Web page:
How to Prepare Your Students for a Field Trip
Field Trips Should Relate To the Curriculum
Most of us remember a field trip or two during our school days. A field trip is a welcome break from the regular routine, and can provide a learning experience that goes beyond the traditional pen and paper lesson. As a teacher with ten years experience, I will share some ideas with you for helping your students be more prepared for the trip that they are going to take.
Learning from field trips does not have to be limited only to the day of the trip. By planning some preparation activities and assignments, an instructor can help the students attain more learning from their special day. Before even planning a trip, the teacher should be sure to choose a destination that can be somehow tied in with the curriculum they are studying in class. This is important for a couple of reasons. First of all, the field trip can then be a way to confirm and expand on what is covered in class.
There is a pragmatic reason, as well. Field trips cost money and take up valuable instructional time. Therefore, administrators need to see how the trip will benefit the students and how the excursion will help students to reach their educational objectives.
This article deals with developing some prequel lesson plans for before your field trip. Check out my other article if you are interested in the logistics of planning a field trip.
Build Excitement For the Trip!
Prepare Your Students For the Field Trip
Going somewhere new can be very exciting for students, and there will be a lot for them to take in. Therefore, it is an excellent idea to provide some background knowledge for them in the days leading up the trip. In fact, the more you can tie in your planned destination to the unit you are doing, the better.
Here are some ideas for curriculum tie-ins to do before the trip. Try to build some excitement about where you are going. You will have to send out permission forms a couple of weeks before you go, in order to ensure you get the forms back.
A week or so before the trip, start prepping the students by studying the place you will be visiting. In some cases, the field trip will fit seamlessly into your unit plan.
For this trip, you should have specific curriculum objectives (what material or skills you are learning from the curriculum) and affective goals (what you would like them to get out of this personally.) Plan your trip around these objectives.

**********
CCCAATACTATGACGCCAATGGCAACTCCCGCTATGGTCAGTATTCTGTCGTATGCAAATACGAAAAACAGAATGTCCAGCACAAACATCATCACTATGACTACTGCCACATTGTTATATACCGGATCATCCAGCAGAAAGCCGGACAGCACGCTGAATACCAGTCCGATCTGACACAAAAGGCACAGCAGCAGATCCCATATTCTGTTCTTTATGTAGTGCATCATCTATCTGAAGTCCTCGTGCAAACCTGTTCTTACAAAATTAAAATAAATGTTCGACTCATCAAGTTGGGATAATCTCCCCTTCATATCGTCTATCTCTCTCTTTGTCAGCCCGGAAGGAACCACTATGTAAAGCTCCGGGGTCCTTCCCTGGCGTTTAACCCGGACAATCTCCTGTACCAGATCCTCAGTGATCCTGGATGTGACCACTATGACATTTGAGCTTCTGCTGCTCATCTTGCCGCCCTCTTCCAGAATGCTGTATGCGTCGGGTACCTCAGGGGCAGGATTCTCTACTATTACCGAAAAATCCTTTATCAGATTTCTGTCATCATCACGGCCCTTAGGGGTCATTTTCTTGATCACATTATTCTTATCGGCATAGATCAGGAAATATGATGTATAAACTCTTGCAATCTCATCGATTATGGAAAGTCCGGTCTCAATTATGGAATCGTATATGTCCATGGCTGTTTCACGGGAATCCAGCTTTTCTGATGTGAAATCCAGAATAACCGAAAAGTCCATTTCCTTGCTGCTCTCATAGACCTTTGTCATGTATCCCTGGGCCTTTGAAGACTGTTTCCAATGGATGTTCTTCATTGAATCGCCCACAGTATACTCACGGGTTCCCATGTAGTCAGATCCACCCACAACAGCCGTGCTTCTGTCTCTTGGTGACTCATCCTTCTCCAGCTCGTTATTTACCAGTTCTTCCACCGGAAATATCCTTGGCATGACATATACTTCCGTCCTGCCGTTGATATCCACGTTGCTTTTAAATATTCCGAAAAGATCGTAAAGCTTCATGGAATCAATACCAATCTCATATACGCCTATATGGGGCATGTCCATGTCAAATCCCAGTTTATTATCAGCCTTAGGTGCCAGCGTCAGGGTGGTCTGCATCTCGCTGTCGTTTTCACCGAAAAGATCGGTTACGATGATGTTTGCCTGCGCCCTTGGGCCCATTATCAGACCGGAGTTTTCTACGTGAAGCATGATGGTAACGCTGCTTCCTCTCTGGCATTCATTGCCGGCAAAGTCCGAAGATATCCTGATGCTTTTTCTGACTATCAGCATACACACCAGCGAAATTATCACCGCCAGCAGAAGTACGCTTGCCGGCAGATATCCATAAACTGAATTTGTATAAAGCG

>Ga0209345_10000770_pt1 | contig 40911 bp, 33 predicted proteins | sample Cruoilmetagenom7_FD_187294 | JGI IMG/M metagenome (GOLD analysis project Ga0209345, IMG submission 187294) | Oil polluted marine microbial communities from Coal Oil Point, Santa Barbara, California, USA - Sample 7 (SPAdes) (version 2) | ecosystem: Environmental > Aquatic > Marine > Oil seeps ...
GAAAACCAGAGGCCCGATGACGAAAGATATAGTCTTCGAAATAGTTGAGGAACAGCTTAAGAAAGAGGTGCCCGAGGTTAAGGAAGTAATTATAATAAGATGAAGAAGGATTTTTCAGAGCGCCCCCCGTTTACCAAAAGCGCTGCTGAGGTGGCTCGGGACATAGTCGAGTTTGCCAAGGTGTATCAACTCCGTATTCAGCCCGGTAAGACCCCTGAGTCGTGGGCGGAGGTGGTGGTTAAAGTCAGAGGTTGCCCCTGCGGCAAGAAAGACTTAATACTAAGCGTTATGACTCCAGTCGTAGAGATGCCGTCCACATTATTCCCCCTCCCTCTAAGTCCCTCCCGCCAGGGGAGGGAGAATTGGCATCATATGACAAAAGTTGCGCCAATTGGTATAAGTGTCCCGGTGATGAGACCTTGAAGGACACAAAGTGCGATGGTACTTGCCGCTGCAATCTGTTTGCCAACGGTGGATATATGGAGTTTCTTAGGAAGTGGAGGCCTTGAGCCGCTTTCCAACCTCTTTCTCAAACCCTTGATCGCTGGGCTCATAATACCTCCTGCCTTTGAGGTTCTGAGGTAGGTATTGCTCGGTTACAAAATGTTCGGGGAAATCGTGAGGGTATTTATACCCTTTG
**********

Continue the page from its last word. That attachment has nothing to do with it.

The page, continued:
- Study the history of the place you are going to. Obtain some material about the place and go through it with your students, with questions. You could also have them study this history online, doing a scavenger hunt to look for certain answers in groups. The first group gets a prize or privilege.
- Use the site's educational materials. Check their website, which would usually have any of their materials. Look it over and see how it would work with your class. Modify it if you need to.
- Look at key personalities. Look for figures that are associated with your field trip destination. For example, if it's a planetarium, look at the lives of some famous astronomers. If it's historical, look at personalities and relationships, not just dates.This makes it interesting for the kids.
- Do a Quiz on the material. Giving a quiz gives the message that you are serious about this being a learning experience. Another sneaky teacher trick: assessment leads to learning! In other words, when you give them a test, they are learning by having to think about the answers and reflect on what they have learned.
- Explain the purpose of your trip. Tell the students why you decided to go on this trip, and what the educational value is to them. Then, they might be less likely to simply think of it as a chance to goof off, but they will see that you have included this trip as part of their learning.
- Prepare Them For What They Will Be Doing. A day or two before the field trip, go over the sequence of events for the day of the trip. Before you go, it would be a good idea to either visit there yourself or call a staff member for some detailed information. Letting the students know what is going to happen will help to keep them calm. Go over the consequences for misbehaviour at this time, too.
- Watch a short movie. If you can find a movie, or movie clip that relates to the site, then use it as part of your lesson. The visual will get their attention and help to ignite their imaginations for their trip. The clip could be humorous or simply informative, but let it relate in some way to what you are going to be learning about.
- Show the students the site's web page. Give them some simple questions to answer, as an assignment. Students are used to looking for information online, and this will help to prepare them for the trip. Allow them to "wander" a bit, too, when doing this assignment, as long as they don't leave the website. Another alternative is to show the website on the projector to the class.